Land of opportunity“Specifically, three major growth opportunities spurred Vigor to invest in Alaska: Offshore oil and gas, the northern commercial fishing fleet and the Alaska Marine Highway system,” Beck said. “The fishing fleets are recapitalizing, and whether that means modernizing and expanding existing boats or building new ones, ASD and Vigor are well-positioned to service fishing companies operating in our northern waters. We’re already seeing the first uptick in this type of business in the form of the longliner currently being built in Ketchikan and the refit projects taking place at Vigor’s Puget Sound operations.”
The company’s first shipbuilding project in its new assembly and production hall in the Ketchikan yard is Alaska Longline Co.’s $20 million-plus “Arctic Prowler,” a 136-foot longliner built to fish for cod, sablefish and turbot in the Bering Sea and the Gulf of Alaska. Due for completion this summer, it is the first large fishing vessel built in Alaska to fish Alaska waters.
The shipyard holds a fleet maintenance contract for the Alaska Marine Highway System as well as maintenance contracts for vessels operated by the Inter-Island Ferry Authority and the Ketchikan Gateway Borough.
ASD also has a professional services agreement to provide the Marine Highway System with pre-construction services during the design phase of two new Alaska Class Ferry day boats.
The operator is also working to attract new business from Prince Rupert, B.C some 100 miles farther south where the port is expanding its tug and barge fleet.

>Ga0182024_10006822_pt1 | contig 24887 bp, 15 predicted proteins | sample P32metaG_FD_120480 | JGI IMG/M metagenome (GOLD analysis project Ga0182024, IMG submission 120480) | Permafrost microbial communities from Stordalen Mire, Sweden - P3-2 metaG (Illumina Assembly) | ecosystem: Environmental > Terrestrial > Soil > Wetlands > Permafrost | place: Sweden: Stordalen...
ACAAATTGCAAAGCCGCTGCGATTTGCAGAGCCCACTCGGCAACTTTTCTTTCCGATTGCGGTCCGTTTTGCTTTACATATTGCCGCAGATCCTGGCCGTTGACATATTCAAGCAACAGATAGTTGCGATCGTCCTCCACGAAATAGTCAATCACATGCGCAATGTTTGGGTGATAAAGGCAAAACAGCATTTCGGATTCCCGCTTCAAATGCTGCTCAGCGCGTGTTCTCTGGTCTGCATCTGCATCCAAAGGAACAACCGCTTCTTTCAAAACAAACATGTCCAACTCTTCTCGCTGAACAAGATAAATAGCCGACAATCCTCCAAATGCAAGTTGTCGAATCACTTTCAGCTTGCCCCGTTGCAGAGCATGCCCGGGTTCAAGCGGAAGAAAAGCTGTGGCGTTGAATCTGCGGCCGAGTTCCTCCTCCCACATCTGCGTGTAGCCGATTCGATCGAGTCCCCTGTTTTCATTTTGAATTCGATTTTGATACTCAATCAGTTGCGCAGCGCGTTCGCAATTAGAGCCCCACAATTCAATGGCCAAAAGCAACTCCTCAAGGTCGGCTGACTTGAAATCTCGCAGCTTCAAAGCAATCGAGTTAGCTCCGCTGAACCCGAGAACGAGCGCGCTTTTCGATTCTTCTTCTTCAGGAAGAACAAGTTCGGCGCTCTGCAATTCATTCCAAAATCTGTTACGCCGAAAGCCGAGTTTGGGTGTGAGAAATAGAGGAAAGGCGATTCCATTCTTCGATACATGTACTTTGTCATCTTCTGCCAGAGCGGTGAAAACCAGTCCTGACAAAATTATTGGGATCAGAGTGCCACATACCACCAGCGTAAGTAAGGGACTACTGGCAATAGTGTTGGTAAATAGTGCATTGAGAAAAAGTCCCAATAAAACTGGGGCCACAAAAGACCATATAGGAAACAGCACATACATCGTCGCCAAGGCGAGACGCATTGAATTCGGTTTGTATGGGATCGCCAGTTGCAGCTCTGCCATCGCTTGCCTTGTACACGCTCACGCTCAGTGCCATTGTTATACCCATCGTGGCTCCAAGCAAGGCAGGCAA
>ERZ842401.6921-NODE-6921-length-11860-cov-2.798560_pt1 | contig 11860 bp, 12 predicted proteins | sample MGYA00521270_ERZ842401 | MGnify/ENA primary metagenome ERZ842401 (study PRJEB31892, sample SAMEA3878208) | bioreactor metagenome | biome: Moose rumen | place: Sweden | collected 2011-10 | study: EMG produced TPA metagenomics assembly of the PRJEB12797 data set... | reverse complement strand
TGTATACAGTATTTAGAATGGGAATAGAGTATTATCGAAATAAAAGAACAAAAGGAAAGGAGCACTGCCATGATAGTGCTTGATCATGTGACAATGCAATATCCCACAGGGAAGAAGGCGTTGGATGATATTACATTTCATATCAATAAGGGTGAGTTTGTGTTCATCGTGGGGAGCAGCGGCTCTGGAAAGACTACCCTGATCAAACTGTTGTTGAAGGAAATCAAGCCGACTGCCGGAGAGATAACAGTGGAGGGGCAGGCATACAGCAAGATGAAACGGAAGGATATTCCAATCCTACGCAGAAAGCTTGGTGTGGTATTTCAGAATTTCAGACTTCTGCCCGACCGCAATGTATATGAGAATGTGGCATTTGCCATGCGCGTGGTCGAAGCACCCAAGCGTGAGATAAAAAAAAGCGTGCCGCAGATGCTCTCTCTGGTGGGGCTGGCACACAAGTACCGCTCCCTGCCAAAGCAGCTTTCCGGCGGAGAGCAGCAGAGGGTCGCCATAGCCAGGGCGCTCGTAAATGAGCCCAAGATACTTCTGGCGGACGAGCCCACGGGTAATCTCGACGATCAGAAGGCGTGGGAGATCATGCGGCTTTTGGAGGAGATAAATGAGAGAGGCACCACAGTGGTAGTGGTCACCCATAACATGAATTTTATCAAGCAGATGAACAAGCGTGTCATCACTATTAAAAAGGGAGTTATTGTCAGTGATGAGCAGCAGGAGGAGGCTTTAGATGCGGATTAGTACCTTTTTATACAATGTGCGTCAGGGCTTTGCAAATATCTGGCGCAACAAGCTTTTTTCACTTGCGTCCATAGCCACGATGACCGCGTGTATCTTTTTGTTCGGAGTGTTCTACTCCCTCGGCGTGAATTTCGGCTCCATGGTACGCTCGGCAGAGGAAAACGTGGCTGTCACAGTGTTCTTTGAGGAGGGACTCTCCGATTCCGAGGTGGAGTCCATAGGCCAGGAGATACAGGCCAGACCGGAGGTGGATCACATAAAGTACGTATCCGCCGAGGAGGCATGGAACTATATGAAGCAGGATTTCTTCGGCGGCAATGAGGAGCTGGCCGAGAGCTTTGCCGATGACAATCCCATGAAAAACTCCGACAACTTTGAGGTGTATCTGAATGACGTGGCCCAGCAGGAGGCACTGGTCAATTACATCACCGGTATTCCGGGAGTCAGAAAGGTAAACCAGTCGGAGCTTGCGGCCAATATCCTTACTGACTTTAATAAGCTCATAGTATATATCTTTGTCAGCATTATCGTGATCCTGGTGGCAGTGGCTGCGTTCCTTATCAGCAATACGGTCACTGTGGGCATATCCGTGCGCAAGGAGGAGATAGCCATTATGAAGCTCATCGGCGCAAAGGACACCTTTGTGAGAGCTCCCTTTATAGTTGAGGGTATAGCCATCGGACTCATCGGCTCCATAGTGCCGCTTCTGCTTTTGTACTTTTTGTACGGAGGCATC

The most exciting opportunities awaiting ASD could be in the oil and gas sector.
With potentially more reserves than the Gulf of Mexico, Arctic offshore oil and gas prospects have the potential to excite explorers for many years to come.
Vigor has its eye squarely on a resurgence of energy-related activity in Alaska as vital to the entire Pacific Northwest’s economy.
“Puget Sound is part of the Alaska economy,” Vigor President and CEO Frank Foti has told reporters. “For every dollar spent on alternative energy, about $1,000 is spent on oil and gas,” he observed.
Vigor envisions new-build and repair opportunities resulting from increased offshore oil and gas exploration activity in Alaska. As operators such as Shell and ConocoPhillips pursue oil prospects in the Chukchi and Beaufort seas and others explore Cook Inlet and near-shore fields in the Arctic, a need for drill ships and numerous types of support vessels will arise. Such craft will include ice management vessels, anchor handlers, supply ships, shallow water landing craft, oil spill response vessels, oil tankers and oil containment barges with tugs.
The industry is expected to generate numerous right-sized projects for ASD. For example, Kenai Drilling LLC, for example, hired the company to perform maintenance and repairs on the jack-up drill rig Endeavour last fall and winter. ASD sent an “away team” of electricians and welders to Homer to prepare the rig for drilling in Cook Inlet.
AIDEA has a sizable investment in the rig, which was moved this spring to the Cosmopolitan Unit to drill an 8,000-foot well.
Alaska’s resource-based economy could provide other growth opportunities such as those anticipated with development mine projects such as the proposed Bokan rare earth elements and Niblack gold mine projects in Southeast Alaska.
ASD is perfectly positioned to provide services for the extensive transportation network that mining could require, according to Beck.
“In addition to marine manufacturing, ASD/Vigor has developed heavy manufacturing capacity to provide complex assemblies and fabrications to all of Alaska’s resource development sectors,” he said.
Today, ASD represents about 6 percent of Vigor’s total annual revenue, but the company hopes to grow significantly by taking advantage of emerging opportunities in Alaska.
“At the same time being backed by a $500 million company will assure ASD remains one of Alaska’s premier manufacturers,” Beck added.